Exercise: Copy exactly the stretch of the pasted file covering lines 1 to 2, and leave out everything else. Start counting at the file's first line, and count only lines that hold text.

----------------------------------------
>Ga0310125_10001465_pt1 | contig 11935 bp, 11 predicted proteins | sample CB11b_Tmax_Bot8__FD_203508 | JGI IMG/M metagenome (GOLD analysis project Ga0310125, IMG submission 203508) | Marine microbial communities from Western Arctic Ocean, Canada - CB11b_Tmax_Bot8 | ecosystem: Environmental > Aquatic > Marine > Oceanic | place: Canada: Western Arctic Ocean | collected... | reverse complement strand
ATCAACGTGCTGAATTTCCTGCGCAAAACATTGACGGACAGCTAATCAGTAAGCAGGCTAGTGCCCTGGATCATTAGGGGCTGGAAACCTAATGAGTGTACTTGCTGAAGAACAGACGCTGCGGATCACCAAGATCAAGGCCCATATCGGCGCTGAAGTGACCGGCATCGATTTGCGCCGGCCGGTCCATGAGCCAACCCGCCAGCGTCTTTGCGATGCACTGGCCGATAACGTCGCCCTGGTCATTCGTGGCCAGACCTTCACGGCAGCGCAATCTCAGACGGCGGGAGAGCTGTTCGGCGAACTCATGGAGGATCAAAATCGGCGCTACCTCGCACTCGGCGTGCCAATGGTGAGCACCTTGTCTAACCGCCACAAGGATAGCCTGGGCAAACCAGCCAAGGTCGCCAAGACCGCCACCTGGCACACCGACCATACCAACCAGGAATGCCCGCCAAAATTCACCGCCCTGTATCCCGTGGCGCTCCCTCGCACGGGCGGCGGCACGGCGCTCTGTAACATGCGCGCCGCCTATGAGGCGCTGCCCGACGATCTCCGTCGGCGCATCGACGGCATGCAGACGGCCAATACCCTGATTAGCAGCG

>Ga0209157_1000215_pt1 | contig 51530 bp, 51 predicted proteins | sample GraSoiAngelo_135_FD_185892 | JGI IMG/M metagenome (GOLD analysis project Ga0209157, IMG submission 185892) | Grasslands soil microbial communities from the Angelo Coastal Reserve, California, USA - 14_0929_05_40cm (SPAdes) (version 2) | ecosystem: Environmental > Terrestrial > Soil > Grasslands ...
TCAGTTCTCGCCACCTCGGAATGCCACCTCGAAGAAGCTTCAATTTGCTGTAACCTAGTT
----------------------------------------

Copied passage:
>Ga0310125_10001465_pt1 | contig 11935 bp, 11 predicted proteins | sample CB11b_Tmax_Bot8__FD_203508 | JGI IMG/M metagenome (GOLD analysis project Ga0310125, IMG submission 203508) | Marine microbial communities from Western Arctic Ocean, Canada - CB11b_Tmax_Bot8 | ecosystem: Environmental > Aquatic > Marine > Oceanic | place: Canada: Western Arctic Ocean | collected... | reverse complement strand
ATCAACGTGCTGAATTTCCTGCGCAAAACATTGACGGACAGCTAATCAGTAAGCAGGCTAGTGCCCTGGATCATTAGGGGCTGGAAACCTAATGAGTGTACTTGCTGAAGAACAGACGCTGCGGATCACCAAGATCAAGGCCCATATCGGCGCTGAAGTGACCGGCATCGATTTGCGCCGGCCGGTCCATGAGCCAACCCGCCAGCGTCTTTGCGATGCACTGGCCGATAACGTCGCCCTGGTCATTCGTGGCCAGACCTTCACGGCAGCGCAATCTCAGACGGCGGGAGAGCTGTTCGGCGAACTCATGGAGGATCAAAATCGGCGCTACCTCGCACTCGGCGTGCCAATGGTGAGCACCTTGTCTAACCGCCACAAGGATAGCCTGGGCAAACCAGCCAAGGTCGCCAAGACCGCCACCTGGCACACCGACCATACCAACCAGGAATGCCCGCCAAAATTCACCGCCCTGTATCCCGTGGCGCTCCCTCGCACGGGCGGCGGCACGGCGCTCTGTAACATGCGCGCCGCCTATGAGGCGCTGCCCGACGATCTCCGTCGGCGCATCGACGGCATGCAGACGGCCAATACCCTGATTAGCAGCG